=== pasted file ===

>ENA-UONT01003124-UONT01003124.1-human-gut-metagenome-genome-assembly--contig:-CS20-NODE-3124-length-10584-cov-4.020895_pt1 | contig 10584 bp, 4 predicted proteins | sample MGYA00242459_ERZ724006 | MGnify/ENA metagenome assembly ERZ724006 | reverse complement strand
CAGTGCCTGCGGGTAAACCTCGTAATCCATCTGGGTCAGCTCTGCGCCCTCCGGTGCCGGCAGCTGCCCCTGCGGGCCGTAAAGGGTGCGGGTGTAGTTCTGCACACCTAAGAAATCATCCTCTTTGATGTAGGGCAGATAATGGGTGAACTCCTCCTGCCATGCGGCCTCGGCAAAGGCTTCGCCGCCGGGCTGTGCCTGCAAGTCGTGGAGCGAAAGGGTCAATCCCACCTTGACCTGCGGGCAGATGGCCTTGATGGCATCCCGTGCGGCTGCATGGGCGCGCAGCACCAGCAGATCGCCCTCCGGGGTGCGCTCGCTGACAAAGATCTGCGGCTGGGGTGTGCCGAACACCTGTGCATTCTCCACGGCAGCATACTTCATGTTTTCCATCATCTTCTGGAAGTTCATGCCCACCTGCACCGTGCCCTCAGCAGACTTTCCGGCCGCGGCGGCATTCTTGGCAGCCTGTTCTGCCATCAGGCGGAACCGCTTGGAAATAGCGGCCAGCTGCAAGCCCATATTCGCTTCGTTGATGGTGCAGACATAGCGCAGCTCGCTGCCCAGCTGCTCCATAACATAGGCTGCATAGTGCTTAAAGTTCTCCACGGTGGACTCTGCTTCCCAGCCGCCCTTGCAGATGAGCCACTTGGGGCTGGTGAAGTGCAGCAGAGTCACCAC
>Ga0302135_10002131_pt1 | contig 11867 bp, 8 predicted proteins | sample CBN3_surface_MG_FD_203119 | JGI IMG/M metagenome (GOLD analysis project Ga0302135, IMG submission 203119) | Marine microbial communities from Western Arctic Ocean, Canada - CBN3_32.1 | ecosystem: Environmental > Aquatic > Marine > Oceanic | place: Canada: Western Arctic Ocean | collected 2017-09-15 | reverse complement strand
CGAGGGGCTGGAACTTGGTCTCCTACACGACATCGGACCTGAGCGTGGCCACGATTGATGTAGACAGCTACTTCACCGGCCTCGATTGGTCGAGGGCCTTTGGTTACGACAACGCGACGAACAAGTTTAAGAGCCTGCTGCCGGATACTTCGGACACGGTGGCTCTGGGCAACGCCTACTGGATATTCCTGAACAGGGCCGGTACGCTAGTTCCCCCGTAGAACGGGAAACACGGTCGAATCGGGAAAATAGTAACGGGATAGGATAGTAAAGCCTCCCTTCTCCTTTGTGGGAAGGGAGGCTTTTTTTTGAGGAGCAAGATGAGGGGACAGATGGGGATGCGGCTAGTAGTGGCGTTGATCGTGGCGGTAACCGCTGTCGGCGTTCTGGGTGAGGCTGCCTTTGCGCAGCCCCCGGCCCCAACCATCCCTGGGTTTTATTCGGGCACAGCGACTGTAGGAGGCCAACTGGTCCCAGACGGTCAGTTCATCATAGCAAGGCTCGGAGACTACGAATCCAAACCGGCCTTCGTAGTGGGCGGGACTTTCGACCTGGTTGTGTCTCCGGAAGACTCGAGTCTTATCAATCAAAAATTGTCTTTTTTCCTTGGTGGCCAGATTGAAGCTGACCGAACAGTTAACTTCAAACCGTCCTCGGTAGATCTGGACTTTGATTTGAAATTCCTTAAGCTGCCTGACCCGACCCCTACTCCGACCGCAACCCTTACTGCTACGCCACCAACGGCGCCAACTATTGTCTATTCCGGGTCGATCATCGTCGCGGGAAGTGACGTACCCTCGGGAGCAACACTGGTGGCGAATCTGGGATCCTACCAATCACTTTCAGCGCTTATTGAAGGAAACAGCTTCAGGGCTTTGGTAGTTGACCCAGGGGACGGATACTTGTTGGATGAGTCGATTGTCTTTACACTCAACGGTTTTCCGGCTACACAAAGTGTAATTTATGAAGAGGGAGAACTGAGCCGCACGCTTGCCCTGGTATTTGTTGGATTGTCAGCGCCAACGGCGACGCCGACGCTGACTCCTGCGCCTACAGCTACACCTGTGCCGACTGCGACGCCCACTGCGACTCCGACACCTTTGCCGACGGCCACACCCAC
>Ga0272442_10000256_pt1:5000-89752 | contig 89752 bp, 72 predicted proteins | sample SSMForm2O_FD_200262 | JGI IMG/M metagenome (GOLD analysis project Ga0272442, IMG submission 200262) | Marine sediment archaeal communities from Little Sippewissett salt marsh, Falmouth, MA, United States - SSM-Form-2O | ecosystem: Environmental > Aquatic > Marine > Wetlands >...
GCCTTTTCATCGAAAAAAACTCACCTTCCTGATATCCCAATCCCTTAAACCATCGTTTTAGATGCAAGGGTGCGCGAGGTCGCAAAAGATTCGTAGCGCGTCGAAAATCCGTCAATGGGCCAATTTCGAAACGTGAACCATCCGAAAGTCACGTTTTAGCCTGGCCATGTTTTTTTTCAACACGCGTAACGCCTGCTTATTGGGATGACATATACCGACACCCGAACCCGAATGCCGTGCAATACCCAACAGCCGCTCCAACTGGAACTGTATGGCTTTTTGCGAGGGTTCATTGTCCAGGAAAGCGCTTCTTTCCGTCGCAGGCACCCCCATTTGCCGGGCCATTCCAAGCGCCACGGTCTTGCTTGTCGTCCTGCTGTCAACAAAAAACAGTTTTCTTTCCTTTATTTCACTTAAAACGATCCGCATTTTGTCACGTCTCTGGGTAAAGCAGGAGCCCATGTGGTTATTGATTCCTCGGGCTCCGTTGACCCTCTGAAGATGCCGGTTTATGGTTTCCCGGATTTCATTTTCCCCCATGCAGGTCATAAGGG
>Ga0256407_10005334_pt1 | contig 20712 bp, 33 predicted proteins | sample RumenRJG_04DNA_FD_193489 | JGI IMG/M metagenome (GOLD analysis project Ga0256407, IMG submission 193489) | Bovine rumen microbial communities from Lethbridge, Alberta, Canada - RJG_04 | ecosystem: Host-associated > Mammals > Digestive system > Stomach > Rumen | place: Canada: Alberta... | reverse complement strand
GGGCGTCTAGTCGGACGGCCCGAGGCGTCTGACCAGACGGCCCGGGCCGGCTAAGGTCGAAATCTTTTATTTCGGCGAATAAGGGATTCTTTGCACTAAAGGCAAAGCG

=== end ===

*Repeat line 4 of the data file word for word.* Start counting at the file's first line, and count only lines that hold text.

CGAGGGGCTGGAACTTGGTCTCCTACACGACATCGGACCTGAGCGTGGCCACGATTGATGTAGACAGCTACTTCACCGGCCTCGATTGGTCGAGGGCCTTTGGTTACGACAACGCGACGAACAAGTTTAAGAGCCTGCTGCCGGATACTTCGGACACGGTGGCTCTGGGCAACGCCTACTGGATATTCCTGAACAGGGCCGGTACGCTAGTTCCCCCGTAGAACGGGAAACACGGTCGAATCGGGAAAATAGTAACGGGATAGGATAGTAAAGCCTCCCTTCTCCTTTGTGGGAAGGGAGGCTTTTTTTTGAGGAGCAAGATGAGGGGACAGATGGGGATGCGGCTAGTAGTGGCGTTGATCGTGGCGGTAACCGCTGTCGGCGTTCTGGGTGAGGCTGCCTTTGCGCAGCCCCCGGCCCCAACCATCCCTGGGTTTTATTCGGGCACAGCGACTGTAGGAGGCCAACTGGTCCCAGACGGTCAGTTCATCATAGCAAGGCTCGGAGACTACGAATCCAAACCGGCCTTCGTAGTGGGCGGGACTTTCGACCTGGTTGTGTCTCCGGAAGACTCGAGTCTTATCAATCAAAAATTGTCTTTTTTCCTTGGTGGCCAGATTGAAGCTGACCGAACAGTTAACTTCAAACCGTCCTCGGTAGATCTGGACTTTGATTTGAAATTCCTTAAGCTGCCTGACCCGACCCCTACTCCGACCGCAACCCTTACTGCTACGCCACCAACGGCGCCAACTATTGTCTATTCCGGGTCGATCATCGTCGCGGGAAGTGACGTACCCTCGGGAGCAACACTGGTGGCGAATCTGGGATCCTACCAATCACTTTCAGCGCTTATTGAAGGAAACAGCTTCAGGGCTTTGGTAGTTGACCCAGGGGACGGATACTTGTTGGATGAGTCGATTGTCTTTACACTCAACGGTTTTCCGGCTACACAAAGTGTAATTTATGAAGAGGGAGAACTGAGCCGCACGCTTGCCCTGGTATTTGTTGGATTGTCAGCGCCAACGGCGACGCCGACGCTGACTCCTGCGCCTACAGCTACACCTGTGCCGACTGCGACGCCCACTGCGACTCCGACACCTTTGCCGACGGCCACACCCAC